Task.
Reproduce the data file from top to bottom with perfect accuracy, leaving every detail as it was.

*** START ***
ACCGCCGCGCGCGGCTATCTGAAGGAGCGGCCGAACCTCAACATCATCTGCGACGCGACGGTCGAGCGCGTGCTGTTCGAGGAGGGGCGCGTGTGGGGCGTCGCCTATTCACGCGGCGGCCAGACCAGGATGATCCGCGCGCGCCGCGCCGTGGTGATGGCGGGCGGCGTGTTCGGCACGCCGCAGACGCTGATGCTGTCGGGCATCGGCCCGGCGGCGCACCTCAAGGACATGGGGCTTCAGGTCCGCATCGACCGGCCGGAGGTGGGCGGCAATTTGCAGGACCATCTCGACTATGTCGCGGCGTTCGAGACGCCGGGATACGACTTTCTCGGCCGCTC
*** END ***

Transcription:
ACCGCCGCGCGCGGCTATCTGAAGGAGCGGCCGAACCTCAACATCATCTGCGACGCGACGGTCGAGCGCGTGCTGTTCGAGGAGGGGCGCGTGTGGGGCGTCGCCTATTCACGCGGCGGCCAGACCAGGATGATCCGCGCGCGCCGCGCCGTGGTGATGGCGGGCGGCGTGTTCGGCACGCCGCAGACGCTGATGCTGTCGGGCATCGGCCCGGCGGCGCACCTCAAGGACATGGGGCTTCAGGTCCGCATCGACCGGCCGGAGGTGGGCGGCAATTTGCAGGACCATCTCGACTATGTCGCGGCGTTCGAGACGCCGGGATACGACTTTCTCGGCCGCTC